it is for the defendant then to justify his action by reference to one of the defences. an action in negligence may still be available. but thereafter are calculated on a reducing scale to approximately £3. damages are to compensate the plaintiff for injury suffered rather than to punish the wrongdoer. In Sayers v Harlow UDC (1958).000 but would not be double the basic award. The tort must also be committed directly. the plaintiff became stuck in the defendant’s toilet. In trying to climb out of the toilet. as a result of faulty maintenance of the door lock by the defendant’s servants. Aggravated damages would not normally be less than £1. Exemplary damages are awarded in exceptional cases. Aggravated damages are awarded on evidence of humiliating circumstances surrounding the detention. 88 . Although actual damage does not have to be proved. for either reason. the Court of Appeal issued guidelines on the criteria that should be taken into account in determining awards of damages for false imprisonment and malicious prosecution. These are requirements of trespass to the person. or malicious or oppressive conduct on the part of police officers. The plaintiff succeeded in negligence but would not have succeeded in false imprisonment because there was no direct act of imprisonment. Damages for loss of liberty start at about £500 for the first hour of detention. she fell and injured herself.ESSENTIAL TORT LAW The restraint must be intentional This is a reflection of the views expressed in Letang v Cooper. which are awarded by juries. except in exceptional cases. where there as been an abuse of power by oppressive or arbitrary conduct.000 for one day’s imprisonment and a reducing scale for subsequent days. Discipline The exercise of disciplinary powers remains a defence to an action in tort only in relation to children and in the bizarre case of passengers on board ship. the plaintiff cannot establish false imprisonment. Damages In Thompson v Metropolitan Police Commissioner (1998). If. Defences to trespass to the person Once the defendant has proved the direct interference that constitutes trespass.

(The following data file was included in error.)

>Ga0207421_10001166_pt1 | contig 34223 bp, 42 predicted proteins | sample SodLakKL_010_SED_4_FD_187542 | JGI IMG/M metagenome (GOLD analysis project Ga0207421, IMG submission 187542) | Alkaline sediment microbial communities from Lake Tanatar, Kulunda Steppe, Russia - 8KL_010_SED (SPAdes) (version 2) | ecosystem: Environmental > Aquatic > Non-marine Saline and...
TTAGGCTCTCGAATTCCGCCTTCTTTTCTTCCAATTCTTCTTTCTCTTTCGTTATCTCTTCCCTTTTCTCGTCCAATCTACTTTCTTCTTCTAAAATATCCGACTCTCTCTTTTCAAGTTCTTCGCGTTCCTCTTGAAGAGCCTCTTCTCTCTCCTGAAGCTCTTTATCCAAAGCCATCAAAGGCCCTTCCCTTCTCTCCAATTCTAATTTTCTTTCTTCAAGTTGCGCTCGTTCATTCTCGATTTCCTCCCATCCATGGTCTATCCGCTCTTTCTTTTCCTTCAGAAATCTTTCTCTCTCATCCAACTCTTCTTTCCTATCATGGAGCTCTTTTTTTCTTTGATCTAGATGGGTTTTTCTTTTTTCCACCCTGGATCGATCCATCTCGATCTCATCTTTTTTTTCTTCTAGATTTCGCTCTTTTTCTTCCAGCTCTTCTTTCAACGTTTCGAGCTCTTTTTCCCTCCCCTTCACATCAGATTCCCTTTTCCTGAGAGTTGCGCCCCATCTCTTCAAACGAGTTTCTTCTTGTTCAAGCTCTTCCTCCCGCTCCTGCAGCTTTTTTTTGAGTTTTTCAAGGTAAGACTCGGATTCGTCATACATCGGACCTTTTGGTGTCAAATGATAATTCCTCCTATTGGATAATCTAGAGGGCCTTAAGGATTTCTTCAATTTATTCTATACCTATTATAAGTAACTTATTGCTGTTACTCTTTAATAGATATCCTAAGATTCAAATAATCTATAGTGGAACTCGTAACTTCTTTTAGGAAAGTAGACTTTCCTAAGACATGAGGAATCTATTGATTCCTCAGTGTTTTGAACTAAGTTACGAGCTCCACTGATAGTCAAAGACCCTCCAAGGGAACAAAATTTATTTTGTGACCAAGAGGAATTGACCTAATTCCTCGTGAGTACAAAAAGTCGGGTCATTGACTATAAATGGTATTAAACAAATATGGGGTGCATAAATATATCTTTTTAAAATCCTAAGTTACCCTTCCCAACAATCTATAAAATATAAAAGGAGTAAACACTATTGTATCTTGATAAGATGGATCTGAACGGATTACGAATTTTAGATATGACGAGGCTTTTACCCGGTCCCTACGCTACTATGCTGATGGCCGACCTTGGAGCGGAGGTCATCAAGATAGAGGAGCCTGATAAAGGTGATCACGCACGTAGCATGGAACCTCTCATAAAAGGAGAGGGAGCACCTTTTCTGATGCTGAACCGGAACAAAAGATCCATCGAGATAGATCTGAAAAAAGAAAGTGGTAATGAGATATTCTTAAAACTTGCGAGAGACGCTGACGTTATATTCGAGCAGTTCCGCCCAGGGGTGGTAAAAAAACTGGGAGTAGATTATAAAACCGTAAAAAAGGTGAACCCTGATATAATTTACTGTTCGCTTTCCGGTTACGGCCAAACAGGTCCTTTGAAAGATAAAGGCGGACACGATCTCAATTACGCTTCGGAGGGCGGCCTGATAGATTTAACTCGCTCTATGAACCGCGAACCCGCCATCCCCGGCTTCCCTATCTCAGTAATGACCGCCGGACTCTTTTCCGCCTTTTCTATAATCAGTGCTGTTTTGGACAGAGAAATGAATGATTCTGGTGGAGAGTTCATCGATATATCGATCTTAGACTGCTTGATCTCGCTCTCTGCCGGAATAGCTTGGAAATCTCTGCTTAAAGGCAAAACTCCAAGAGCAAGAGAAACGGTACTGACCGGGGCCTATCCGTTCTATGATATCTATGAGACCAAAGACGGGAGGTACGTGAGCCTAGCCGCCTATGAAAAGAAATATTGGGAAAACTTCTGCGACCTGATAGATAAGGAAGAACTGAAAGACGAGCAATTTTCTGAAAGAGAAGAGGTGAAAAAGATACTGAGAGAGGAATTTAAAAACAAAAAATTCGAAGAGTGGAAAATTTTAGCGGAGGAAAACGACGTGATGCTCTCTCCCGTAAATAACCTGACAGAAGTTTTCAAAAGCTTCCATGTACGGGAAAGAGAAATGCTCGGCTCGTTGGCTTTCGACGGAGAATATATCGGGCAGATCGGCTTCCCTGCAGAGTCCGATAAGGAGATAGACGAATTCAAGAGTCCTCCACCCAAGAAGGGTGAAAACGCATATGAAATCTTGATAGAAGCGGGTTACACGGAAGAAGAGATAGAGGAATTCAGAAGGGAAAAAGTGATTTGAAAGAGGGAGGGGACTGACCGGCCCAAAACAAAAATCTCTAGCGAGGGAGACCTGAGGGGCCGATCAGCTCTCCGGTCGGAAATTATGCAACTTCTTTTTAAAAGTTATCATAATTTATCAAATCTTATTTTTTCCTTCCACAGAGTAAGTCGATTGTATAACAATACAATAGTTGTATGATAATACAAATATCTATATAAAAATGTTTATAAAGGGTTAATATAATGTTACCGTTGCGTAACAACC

which under s 24(1)–(3) are defined. • offences specified in s 24(2) and attempting. a nine year old boy was beaten with a garden cane by his stepfather. The captain of a ship can use reasonable force against anyone who threatens the safety of a ship and it is thought that this defence would apply to the captain of an aeroplane and possibly road and rail transport. battery or interference with goods. Parents can also justify detention of their children when circumstances are justified. as follows: • offence for which the sentence is fixed by law. search and seizure may constitute a defence to false imprisonment. that parents can justify an assault and battery by way of lawful chastisement and correction provided reasonable force is used. the UK Government issued a consultation paper with a view to implementing the judgment into national legislation but it is clear that parents’ right to reasonable chastisement is to be curtailed.INTENTIONAL INTERFERENCE WITH THE PERSON Apart from cases where injuries inflicted before birth are concerned. search and seizure Lawful arrest. Arrest without warrant Section 24 of the Police and Criminal Evidence Act (PACE) 1984 provides for a category of ‘arrestable offences’. counselling. abetting. Lawful arrest. inciting. as the defence of reasonable chastisement was available. It is presumed. 89 . however. children are not prevented from suing their parents even while they remain minors. or procuring the commission of any of these offences listed in s 24(2). In A v UK (1998). • offence punishable with five years’ imprisonment or more. conspiring. as well. aiding. The stepfather was acquitted of a charge of assault causing actual bodily harm. Arrest with warrant A policeman who arrests a person under a warrant acts lawfully and commits no trespass. which prohibits inhuman or degrading treatment. In January 2000. This was found by the European Court of Human Rights to be a breach of Art 3 of the European Convention on Human Rights. Corporal punishment in all schools is prohibited under the School Standards and Framework Act 1998.